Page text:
Imaging of Prostate Cancer with Immuno-PET and Immuno-SPECT Using a Radiolabeled Anti-EGP-1 Monoclonal Antibody
Department of Nuclear Medicine, Radboud University Nijmegen Medical Center, Nijmegen, The Netherlands. Journal of Nuclear Medicine
(Impact Factor: 6.16).
08/2011; 52(10):1601-7. DOI: 10.2967/jnumed.110.086520
hRS7 is a humanized IgG1 monoclonal antibody directed against the epithelial glycoprotein-1 (EGP-1; also known as TROP2). This antigen is found in many epithelial cancers, including prostate cancer, and therefore this antibody could be suitable for targeting this cancer. In this study, the characteristics of hRS7 for targeting prostate cancer were examined. The potential for immuno-PET with (89)Zr-hRS7 and immuno-SPECT with (111)In-hRS7 was assessed using nude mice with human prostate cancer xenografts.
EGP-1 expression was assessed by immunohistology in human primary and metastatic prostate cancer samples and in PC3 xenografts. The optimal antibody protein dose for prostate cancer targeting was examined in nude mice with subcutaneous PC3 xenografts, and then the biodistribution of (111)In-, (125)I-, and (89)Zr-labeled hRS7 was determined in subcutaneous PC3 xenografts at 1, 3, and 7 d after injection. Immuno-PET and immuno-SPECT were performed with (89)Zr-hRS7 and (111)In-hRS7 in mice with subcutaneous and intraprostatic PC3 xenografts, respectively.
Immunohistochemical analysis showed abundant EGP-1 expression in human primary and metastatic prostate cancers and in PC3 xenografts. (111)In-hRS7 and (89)Zr-hRS7 preferentially and specifically accumulated in PC3 xenografts, with tumor uptake as high as 60% injected dose per gram at a protein dose of 0.1 μg per mouse. PC3 tumors in nude mice were clearly visualized with both tracers with immuno-PET and immuno-SPECT.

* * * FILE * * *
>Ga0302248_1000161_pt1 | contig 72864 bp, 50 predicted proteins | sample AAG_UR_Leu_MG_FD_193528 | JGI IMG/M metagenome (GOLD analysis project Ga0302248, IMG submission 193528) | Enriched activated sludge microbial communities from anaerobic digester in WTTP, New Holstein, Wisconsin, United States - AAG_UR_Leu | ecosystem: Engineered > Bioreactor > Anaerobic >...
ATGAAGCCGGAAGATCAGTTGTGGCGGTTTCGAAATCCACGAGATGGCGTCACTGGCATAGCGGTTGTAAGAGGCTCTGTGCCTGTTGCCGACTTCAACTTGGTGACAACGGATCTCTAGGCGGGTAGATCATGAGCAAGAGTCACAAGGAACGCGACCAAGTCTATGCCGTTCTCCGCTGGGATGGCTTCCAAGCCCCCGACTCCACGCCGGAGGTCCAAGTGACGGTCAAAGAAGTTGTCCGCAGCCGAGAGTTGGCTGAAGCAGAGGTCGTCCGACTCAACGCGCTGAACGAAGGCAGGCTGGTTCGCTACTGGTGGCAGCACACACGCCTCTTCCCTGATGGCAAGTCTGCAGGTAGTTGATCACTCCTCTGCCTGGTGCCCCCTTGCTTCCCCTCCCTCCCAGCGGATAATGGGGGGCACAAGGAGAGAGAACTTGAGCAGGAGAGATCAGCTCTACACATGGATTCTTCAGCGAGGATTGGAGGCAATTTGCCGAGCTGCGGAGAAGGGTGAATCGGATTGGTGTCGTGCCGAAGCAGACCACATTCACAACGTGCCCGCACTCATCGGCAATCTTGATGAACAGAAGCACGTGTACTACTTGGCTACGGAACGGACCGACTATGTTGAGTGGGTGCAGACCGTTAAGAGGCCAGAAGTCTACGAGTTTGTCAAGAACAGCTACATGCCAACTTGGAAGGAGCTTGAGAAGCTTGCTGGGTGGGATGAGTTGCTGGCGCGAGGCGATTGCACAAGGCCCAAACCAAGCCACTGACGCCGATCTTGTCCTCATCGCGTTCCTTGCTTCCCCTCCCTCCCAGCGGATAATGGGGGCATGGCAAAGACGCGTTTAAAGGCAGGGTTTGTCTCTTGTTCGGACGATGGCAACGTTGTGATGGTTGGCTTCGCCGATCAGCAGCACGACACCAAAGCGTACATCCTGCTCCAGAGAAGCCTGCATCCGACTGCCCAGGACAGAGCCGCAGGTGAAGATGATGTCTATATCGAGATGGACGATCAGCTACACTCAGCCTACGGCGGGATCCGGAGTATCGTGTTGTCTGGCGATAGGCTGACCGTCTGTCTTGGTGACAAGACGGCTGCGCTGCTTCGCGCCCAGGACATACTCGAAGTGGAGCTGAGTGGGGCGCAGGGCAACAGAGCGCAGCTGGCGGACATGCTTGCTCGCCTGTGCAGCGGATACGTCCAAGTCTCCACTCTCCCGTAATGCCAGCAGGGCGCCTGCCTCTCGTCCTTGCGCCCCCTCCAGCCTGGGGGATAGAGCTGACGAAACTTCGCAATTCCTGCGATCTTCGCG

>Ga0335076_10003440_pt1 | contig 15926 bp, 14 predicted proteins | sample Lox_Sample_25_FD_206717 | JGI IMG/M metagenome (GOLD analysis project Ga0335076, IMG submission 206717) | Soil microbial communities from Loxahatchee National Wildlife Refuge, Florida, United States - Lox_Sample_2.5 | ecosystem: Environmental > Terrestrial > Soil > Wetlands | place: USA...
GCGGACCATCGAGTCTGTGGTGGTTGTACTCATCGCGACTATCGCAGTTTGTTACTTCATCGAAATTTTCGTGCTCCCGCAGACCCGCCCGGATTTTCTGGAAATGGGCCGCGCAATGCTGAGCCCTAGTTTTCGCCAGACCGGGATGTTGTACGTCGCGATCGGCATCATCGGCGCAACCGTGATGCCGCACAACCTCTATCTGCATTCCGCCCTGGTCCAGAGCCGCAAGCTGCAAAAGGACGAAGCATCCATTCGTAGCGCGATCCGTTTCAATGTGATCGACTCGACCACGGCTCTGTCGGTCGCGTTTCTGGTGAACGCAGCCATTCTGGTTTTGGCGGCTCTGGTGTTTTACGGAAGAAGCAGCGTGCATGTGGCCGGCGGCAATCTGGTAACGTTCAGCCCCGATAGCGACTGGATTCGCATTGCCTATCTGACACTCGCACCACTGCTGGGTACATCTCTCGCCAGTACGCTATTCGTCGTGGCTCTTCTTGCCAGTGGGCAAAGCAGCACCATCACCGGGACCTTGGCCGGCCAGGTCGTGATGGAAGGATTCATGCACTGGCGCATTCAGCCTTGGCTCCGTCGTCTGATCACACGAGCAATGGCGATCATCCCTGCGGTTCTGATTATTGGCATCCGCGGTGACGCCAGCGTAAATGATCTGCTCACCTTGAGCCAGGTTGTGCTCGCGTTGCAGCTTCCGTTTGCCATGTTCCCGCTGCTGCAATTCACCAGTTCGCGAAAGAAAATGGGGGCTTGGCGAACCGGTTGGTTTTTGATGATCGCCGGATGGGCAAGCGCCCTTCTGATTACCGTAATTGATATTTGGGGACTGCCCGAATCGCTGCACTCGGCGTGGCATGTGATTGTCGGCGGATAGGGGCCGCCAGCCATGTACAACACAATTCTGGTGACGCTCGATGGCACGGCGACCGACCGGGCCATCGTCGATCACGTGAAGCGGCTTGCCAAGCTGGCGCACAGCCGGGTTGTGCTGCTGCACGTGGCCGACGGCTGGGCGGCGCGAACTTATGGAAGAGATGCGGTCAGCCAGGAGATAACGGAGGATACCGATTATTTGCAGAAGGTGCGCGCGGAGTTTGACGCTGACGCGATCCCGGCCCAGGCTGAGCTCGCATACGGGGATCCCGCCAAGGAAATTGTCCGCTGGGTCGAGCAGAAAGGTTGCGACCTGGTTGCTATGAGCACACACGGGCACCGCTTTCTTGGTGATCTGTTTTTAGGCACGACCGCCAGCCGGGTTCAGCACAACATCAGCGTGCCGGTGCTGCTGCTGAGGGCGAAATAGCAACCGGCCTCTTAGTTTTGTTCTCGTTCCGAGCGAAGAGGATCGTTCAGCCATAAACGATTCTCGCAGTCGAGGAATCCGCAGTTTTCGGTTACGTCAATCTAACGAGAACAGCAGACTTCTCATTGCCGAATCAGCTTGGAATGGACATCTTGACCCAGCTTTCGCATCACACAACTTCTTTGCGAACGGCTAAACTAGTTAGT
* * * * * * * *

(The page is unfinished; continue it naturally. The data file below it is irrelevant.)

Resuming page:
hRS7 shows excellent in vivo tumor targeting in human prostate cancer xenografts. Therefore, hRS7 is a potential vehicle for targeting prostate cancer.
Available from: Andreas Kjaer
- "Zr is a popular radionuclide for the radiolabeling of monoclonal antibodies (mAbs) and similar proteins for PET imaging     . However, several studies on 89 Zr-radiolabeled mAbs show significant bone uptake of 89 Zr   . This uptake is often attributed to chelate instability, with 89 Zr being released during the long circulation time of the mAb . "
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ABSTRACT: Preclinical studies involving 89Zr often report significant bone accumulation, which is associated with dissociation of the radiometal from the tracer. However, experiments determining the uptake of unbound 89Zr in disease models are not performed as routine controls. The purpose of the present study was to investigate the impact of free or weakly bound 89Zr on PET quantifications in disease models, in order to determine if such control experiments are warranted.Methods
Chemical studies were carried out to find a 89Zr compound that would solubilize the 89Zr as a weak chelate, thus mimicking free or weakly bound 89Zr released in circulation. 89Zr oxalate had the desired characteristics, and was injected into mice bearing FaDu and HT29 solid tumor xenografts, and mice infected in the lungs with the mold Aspergillus fumigatus, as well as in healthy controls (naïve). PET/CT and PET/MR imaging followed to quantify the distribution of the radionuclide in the disease models.Results89Zr oxalate was found to have a plasma half-life of 5.1 ± 2.3 h, accumulating mainly in the bones of all animals. Both tumor types accumulated 89Zr on the order of 2-4% ID/cm3, which is comparable to EPR-mediated accumulation of certain species. In the aspergillosis model, the concentration of 89Zr in lung tissue of the naïve animals was 6.0 ± 1.1 %ID/g. This was significantly different from that of the animals with advanced disease, showing 11.6% ± 1.8 %ID/g.Conclusions